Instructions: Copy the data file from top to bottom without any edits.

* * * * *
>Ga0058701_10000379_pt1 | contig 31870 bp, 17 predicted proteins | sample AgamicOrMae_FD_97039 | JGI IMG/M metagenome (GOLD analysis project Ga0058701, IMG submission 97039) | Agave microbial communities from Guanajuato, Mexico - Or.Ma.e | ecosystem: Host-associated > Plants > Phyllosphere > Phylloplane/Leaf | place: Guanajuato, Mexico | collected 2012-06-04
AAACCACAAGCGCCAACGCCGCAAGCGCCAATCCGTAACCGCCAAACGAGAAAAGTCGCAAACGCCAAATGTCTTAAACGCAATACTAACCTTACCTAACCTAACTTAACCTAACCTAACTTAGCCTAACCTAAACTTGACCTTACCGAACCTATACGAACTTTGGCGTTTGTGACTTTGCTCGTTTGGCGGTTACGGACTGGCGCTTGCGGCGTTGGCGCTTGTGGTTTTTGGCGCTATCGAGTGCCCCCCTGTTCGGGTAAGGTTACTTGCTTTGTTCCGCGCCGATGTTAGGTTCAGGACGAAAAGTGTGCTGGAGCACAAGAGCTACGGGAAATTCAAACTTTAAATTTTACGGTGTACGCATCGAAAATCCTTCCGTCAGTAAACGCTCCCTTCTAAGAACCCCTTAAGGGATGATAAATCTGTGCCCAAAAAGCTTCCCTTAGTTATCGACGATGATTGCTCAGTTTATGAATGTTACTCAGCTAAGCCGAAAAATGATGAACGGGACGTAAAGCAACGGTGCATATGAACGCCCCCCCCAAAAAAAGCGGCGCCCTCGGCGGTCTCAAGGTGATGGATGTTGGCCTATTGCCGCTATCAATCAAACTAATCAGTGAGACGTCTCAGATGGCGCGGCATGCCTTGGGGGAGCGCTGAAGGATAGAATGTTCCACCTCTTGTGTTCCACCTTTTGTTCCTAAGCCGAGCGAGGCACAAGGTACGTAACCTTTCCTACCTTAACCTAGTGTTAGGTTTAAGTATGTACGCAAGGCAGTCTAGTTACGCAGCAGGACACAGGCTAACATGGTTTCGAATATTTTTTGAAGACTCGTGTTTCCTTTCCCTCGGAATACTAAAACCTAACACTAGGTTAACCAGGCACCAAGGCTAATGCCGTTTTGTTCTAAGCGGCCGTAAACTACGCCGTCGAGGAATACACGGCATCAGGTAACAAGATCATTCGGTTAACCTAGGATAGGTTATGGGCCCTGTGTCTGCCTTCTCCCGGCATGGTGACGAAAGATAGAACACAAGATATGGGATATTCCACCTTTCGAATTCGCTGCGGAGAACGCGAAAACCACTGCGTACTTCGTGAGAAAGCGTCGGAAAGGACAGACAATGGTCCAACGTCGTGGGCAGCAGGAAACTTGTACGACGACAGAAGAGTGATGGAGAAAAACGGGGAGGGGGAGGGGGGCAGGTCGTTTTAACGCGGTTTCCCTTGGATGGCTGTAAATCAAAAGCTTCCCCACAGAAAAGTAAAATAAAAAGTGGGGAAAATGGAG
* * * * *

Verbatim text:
>Ga0058701_10000379_pt1 | contig 31870 bp, 17 predicted proteins | sample AgamicOrMae_FD_97039 | JGI IMG/M metagenome (GOLD analysis project Ga0058701, IMG submission 97039) | Agave microbial communities from Guanajuato, Mexico - Or.Ma.e | ecosystem: Host-associated > Plants > Phyllosphere > Phylloplane/Leaf | place: Guanajuato, Mexico | collected 2012-06-04
AAACCACAAGCGCCAACGCCGCAAGCGCCAATCCGTAACCGCCAAACGAGAAAAGTCGCAAACGCCAAATGTCTTAAACGCAATACTAACCTTACCTAACCTAACTTAACCTAACCTAACTTAGCCTAACCTAAACTTGACCTTACCGAACCTATACGAACTTTGGCGTTTGTGACTTTGCTCGTTTGGCGGTTACGGACTGGCGCTTGCGGCGTTGGCGCTTGTGGTTTTTGGCGCTATCGAGTGCCCCCCTGTTCGGGTAAGGTTACTTGCTTTGTTCCGCGCCGATGTTAGGTTCAGGACGAAAAGTGTGCTGGAGCACAAGAGCTACGGGAAATTCAAACTTTAAATTTTACGGTGTACGCATCGAAAATCCTTCCGTCAGTAAACGCTCCCTTCTAAGAACCCCTTAAGGGATGATAAATCTGTGCCCAAAAAGCTTCCCTTAGTTATCGACGATGATTGCTCAGTTTATGAATGTTACTCAGCTAAGCCGAAAAATGATGAACGGGACGTAAAGCAACGGTGCATATGAACGCCCCCCCCAAAAAAAGCGGCGCCCTCGGCGGTCTCAAGGTGATGGATGTTGGCCTATTGCCGCTATCAATCAAACTAATCAGTGAGACGTCTCAGATGGCGCGGCATGCCTTGGGGGAGCGCTGAAGGATAGAATGTTCCACCTCTTGTGTTCCACCTTTTGTTCCTAAGCCGAGCGAGGCACAAGGTACGTAACCTTTCCTACCTTAACCTAGTGTTAGGTTTAAGTATGTACGCAAGGCAGTCTAGTTACGCAGCAGGACACAGGCTAACATGGTTTCGAATATTTTTTGAAGACTCGTGTTTCCTTTCCCTCGGAATACTAAAACCTAACACTAGGTTAACCAGGCACCAAGGCTAATGCCGTTTTGTTCTAAGCGGCCGTAAACTACGCCGTCGAGGAATACACGGCATCAGGTAACAAGATCATTCGGTTAACCTAGGATAGGTTATGGGCCCTGTGTCTGCCTTCTCCCGGCATGGTGACGAAAGATAGAACACAAGATATGGGATATTCCACCTTTCGAATTCGCTGCGGAGAACGCGAAAACCACTGCGTACTTCGTGAGAAAGCGTCGGAAAGGACAGACAATGGTCCAACGTCGTGGGCAGCAGGAAACTTGTACGACGACAGAAGAGTGATGGAGAAAAACGGGGAGGGGGAGGGGGGCAGGTCGTTTTAACGCGGTTTCCCTTGGATGGCTGTAAATCAAAAGCTTCCCCACAGAAAAGTAAAATAAAAAGTGGGGAAAATGGAG